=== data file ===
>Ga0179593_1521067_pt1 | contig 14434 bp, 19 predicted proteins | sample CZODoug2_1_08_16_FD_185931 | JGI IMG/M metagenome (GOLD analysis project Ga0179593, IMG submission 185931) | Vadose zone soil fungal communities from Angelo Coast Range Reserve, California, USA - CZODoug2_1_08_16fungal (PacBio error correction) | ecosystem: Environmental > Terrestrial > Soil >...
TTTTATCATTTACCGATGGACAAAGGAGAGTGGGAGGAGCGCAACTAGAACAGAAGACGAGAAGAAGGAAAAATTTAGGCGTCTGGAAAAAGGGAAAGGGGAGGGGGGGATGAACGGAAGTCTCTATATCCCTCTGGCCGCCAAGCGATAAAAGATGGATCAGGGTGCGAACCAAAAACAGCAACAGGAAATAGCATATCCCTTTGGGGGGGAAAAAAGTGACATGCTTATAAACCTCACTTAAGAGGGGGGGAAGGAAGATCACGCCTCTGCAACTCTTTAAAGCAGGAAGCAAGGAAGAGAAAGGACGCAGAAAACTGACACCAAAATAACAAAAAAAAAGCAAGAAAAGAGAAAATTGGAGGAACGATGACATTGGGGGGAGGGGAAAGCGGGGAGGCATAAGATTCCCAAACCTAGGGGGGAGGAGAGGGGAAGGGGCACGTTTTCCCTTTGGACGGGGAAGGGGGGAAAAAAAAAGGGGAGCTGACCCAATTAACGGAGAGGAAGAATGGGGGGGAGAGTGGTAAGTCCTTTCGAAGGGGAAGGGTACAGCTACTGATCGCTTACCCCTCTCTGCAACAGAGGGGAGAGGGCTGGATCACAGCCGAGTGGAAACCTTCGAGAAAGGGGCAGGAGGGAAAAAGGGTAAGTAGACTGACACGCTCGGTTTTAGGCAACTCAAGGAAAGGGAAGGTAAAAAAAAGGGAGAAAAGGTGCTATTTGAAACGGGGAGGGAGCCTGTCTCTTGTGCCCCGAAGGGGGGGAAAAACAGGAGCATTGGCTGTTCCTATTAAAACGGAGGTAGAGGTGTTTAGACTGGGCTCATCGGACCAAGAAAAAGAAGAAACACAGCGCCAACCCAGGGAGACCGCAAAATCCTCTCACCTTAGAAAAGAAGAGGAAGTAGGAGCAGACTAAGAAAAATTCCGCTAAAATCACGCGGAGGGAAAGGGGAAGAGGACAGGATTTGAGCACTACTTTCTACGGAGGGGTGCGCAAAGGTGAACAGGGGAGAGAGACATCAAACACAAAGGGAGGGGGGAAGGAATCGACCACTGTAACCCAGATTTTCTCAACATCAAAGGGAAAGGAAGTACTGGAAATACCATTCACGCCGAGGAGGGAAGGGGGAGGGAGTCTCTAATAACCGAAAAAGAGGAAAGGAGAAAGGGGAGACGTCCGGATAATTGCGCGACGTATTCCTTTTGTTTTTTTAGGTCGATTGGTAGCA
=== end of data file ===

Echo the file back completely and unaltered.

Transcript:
>Ga0179593_1521067_pt1 | contig 14434 bp, 19 predicted proteins | sample CZODoug2_1_08_16_FD_185931 | JGI IMG/M metagenome (GOLD analysis project Ga0179593, IMG submission 185931) | Vadose zone soil fungal communities from Angelo Coast Range Reserve, California, USA - CZODoug2_1_08_16fungal (PacBio error correction) | ecosystem: Environmental > Terrestrial > Soil >...
TTTTATCATTTACCGATGGACAAAGGAGAGTGGGAGGAGCGCAACTAGAACAGAAGACGAGAAGAAGGAAAAATTTAGGCGTCTGGAAAAAGGGAAAGGGGAGGGGGGGATGAACGGAAGTCTCTATATCCCTCTGGCCGCCAAGCGATAAAAGATGGATCAGGGTGCGAACCAAAAACAGCAACAGGAAATAGCATATCCCTTTGGGGGGGAAAAAAGTGACATGCTTATAAACCTCACTTAAGAGGGGGGGAAGGAAGATCACGCCTCTGCAACTCTTTAAAGCAGGAAGCAAGGAAGAGAAAGGACGCAGAAAACTGACACCAAAATAACAAAAAAAAAGCAAGAAAAGAGAAAATTGGAGGAACGATGACATTGGGGGGAGGGGAAAGCGGGGAGGCATAAGATTCCCAAACCTAGGGGGGAGGAGAGGGGAAGGGGCACGTTTTCCCTTTGGACGGGGAAGGGGGGAAAAAAAAAGGGGAGCTGACCCAATTAACGGAGAGGAAGAATGGGGGGGAGAGTGGTAAGTCCTTTCGAAGGGGAAGGGTACAGCTACTGATCGCTTACCCCTCTCTGCAACAGAGGGGAGAGGGCTGGATCACAGCCGAGTGGAAACCTTCGAGAAAGGGGCAGGAGGGAAAAAGGGTAAGTAGACTGACACGCTCGGTTTTAGGCAACTCAAGGAAAGGGAAGGTAAAAAAAAGGGAGAAAAGGTGCTATTTGAAACGGGGAGGGAGCCTGTCTCTTGTGCCCCGAAGGGGGGGAAAAACAGGAGCATTGGCTGTTCCTATTAAAACGGAGGTAGAGGTGTTTAGACTGGGCTCATCGGACCAAGAAAAAGAAGAAACACAGCGCCAACCCAGGGAGACCGCAAAATCCTCTCACCTTAGAAAAGAAGAGGAAGTAGGAGCAGACTAAGAAAAATTCCGCTAAAATCACGCGGAGGGAAAGGGGAAGAGGACAGGATTTGAGCACTACTTTCTACGGAGGGGTGCGCAAAGGTGAACAGGGGAGAGAGACATCAAACACAAAGGGAGGGGGGAAGGAATCGACCACTGTAACCCAGATTTTCTCAACATCAAAGGGAAAGGAAGTACTGGAAATACCATTCACGCCGAGGAGGGAAGGGGGAGGGAGTCTCTAATAACCGAAAAAGAGGAAAGGAGAAAGGGGAGACGTCCGGATAATTGCGCGACGTATTCCTTTTGTTTTTTTAGGTCGATTGGTAGCA